Of course, there’s debate to be had over the current minimum wage and all the enormities that come with a plateaued payment system. But the real concern for many young people now is whether the pricetag is worth the effort at all.
“One thing I think about is, the majority of the time, the degrees you get aren’t always what you end up doing,” said University of Wisconsin, River Falls student Lauren Janssen, 20, in an interview with Cake & Poison in February. “It’s frustrating to go to college for something so specialized and it ends up being something you never use.”
That truth has hit many students particularly hard. Between taking a major that might reasonably offer them a fruitful career someday or choosing what they love and facing lasting, if not devastating debt from a loan they procured to achieve those dreams (and coupled with the cost of textbooks, which averages out to about $1,200 a year) the impact is becoming increasingly frustrating. No longer is college simply an unpaid invoice from the bank — it’s a frightening game of high stakes poker.
“It frustrates me a little bit, but there’s not much I can do about it so I just pay for it anyway,” said 23-year-old Chelsea Pipkin, a student at Brigham Young University, in an interview with Cake & Poison. But Pipkin and her fellow BYU peers have landed a better ticket in one sense: with an average tuition rate of around $5,000 per year, most attendees aren’t left with the same outrageous bill as so many others across the country.
“I have five older siblings and they’ve all assured me it’s not that bad,” explained Pipkin. “Also I’m going into Speech Pathology which is a really secure job with pretty good pay.”
Pipkin is one of the lucky ones.
“I’m worried about paying for school [and] I haven’t really discussed the costs with my parents,” admitted Wisconsin-based student Lauren Gengler, 18, a recent Bloomer High School graduate who sits on the opposite end of the crisis from Pipkin. “I don’t know if they will help me pay for it and if they do, I have no idea how much.”
Nervous about shouldering loans herself, Gengler explained that her options felt limited.
“If I have to pay for it myself, those loans are going to weigh me down until I’m like 40,” she worried. “If my family does help me, I’ll feel bad — it will be really appreciated, but they have two other kids and I don’t want them to spend all their money on me and my college education.”
The crushing dilemma under which the majority of the country’s students now find themselves quashed has taken its toll.
While public funding for universities is slashed by right-wing politicians looking for a quick fix and an automatic “Yes” vote from their loyal constituents, many schools have begun raising out of state tuition and are attempting to fashion campuses into an affluent affair meant solely to attract those whose parents can easily afford their education and more. As The Nation’s Michelle Goldberg pointed out in a May report, this sort of educational “gentrification” has put low-income and minority students at a severe disadvantage. Do they take the loans and risk a life in default, or pass by quietly and hope to obtain a job in the service industry? It’s a wholly skewed and degrading back-and-forth that more and more are refusing to play.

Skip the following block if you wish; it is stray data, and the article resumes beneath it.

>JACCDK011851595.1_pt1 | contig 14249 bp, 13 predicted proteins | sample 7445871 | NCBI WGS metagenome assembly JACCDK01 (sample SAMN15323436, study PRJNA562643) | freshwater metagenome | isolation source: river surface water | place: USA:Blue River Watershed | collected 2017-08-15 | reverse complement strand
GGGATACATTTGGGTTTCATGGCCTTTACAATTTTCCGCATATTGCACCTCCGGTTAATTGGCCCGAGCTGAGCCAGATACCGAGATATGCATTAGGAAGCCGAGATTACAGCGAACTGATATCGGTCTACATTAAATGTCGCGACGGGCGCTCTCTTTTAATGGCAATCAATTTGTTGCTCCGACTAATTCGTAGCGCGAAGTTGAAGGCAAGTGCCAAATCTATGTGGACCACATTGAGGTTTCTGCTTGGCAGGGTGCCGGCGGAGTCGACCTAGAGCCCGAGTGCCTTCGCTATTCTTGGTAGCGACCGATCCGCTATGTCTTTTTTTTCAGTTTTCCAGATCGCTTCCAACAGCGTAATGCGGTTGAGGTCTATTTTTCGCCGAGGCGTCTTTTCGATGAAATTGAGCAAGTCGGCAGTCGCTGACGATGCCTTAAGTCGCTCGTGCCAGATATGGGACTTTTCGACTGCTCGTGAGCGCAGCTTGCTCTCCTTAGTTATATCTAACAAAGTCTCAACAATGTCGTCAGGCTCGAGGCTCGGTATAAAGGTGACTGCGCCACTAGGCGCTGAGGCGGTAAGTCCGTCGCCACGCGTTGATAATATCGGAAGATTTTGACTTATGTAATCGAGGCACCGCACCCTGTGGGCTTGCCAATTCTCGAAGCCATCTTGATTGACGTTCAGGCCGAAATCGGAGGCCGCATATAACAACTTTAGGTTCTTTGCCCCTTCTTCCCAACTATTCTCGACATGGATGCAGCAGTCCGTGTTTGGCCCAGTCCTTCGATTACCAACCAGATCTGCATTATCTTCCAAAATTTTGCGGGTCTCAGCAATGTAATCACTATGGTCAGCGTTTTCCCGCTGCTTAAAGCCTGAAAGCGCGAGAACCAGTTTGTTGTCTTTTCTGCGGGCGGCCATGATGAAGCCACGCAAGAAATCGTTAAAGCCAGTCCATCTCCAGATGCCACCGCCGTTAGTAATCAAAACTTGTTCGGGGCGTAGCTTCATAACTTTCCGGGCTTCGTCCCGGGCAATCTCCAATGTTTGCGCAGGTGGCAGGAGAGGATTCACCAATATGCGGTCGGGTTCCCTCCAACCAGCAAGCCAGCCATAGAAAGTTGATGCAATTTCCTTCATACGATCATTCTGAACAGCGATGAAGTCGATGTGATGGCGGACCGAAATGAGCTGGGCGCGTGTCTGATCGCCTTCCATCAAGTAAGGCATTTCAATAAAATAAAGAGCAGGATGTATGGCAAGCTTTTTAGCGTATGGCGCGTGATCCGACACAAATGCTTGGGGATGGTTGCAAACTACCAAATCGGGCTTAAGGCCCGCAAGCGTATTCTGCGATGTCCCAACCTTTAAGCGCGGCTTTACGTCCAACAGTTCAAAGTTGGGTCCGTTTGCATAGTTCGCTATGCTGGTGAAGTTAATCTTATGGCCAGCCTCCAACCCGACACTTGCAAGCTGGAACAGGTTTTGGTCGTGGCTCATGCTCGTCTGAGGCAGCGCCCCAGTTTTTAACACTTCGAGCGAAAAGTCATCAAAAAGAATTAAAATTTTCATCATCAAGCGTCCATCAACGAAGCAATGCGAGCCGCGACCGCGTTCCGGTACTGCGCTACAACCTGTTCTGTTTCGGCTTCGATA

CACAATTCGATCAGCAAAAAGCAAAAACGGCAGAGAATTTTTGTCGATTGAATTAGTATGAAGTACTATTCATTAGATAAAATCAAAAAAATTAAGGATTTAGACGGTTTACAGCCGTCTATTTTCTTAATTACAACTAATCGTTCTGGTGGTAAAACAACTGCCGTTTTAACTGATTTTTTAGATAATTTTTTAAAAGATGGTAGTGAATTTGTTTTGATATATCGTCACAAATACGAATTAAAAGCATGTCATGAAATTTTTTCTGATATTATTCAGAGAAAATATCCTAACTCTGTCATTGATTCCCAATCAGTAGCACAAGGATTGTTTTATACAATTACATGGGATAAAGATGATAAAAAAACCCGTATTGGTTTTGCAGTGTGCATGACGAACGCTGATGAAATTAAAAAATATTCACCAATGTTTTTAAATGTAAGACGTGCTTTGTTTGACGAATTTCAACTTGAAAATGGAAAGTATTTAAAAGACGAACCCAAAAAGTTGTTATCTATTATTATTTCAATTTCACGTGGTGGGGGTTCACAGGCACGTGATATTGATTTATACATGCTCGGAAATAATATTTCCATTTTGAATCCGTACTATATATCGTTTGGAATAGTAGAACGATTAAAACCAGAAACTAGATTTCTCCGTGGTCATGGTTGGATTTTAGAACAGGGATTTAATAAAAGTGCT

“I don’t think veterans should necessarily have to work two or three jobs just to be able to afford to live while we’re going to school,” said Kyle Blessinger, 28, in an interview with Goldberg. “I don’t have time to study. Some days, it’s quite tough.”
Blessinger, who is an Air Force vet working toward an MA in higher education in Arizona, has been working as a bartender and a freelance security guard, who, as Goldberg explains, often takes shifts at parties thrown by wealthy undergraduate students to pay both tuition and rent. His GI benefits, he explained, had been used up by the time he obtained his Bachelor’s degree.
Blessinger had been lobbying against government officials who were planning on cutting the state’s education funding by some $75 million (that later turned out to be a mere shadow of their eventual cut of $99 million), but his state representatives wanted nothing to do with him when he met with them one-on-one. In a meeting with conservative state Sen. Kelli Ward, Blessinger and his peers alleged that Ward had been “rude”, even resorting to name-calling.
“She called me an entitled little prick — I work three jobs, plus I go to graduate school. I’m not sure how much more biting the bullet she wants me to do,” lamented Blessinger.
Young adults are being confronted on all sides by a mismanaged and often corrupt system of lending, politics, and educational bureaucracy, compelling many to question whether a university degree is really worth the bruises. In an age where Millennials and Gen-Xers are throwing in the towel to make their own way in the world using creative strategies and all-out war against a lazy society that deigns to call them vain or entitled, it’s tempting. Of course, they are neither. But that doesn’t do much to comfort the ones still stuck in the crosshairs.
“What if I don’t get a job right out of college?” asked Gengler, worried. “What if only McDonald’s will take me?”
(Originally posted on Cake & Poison)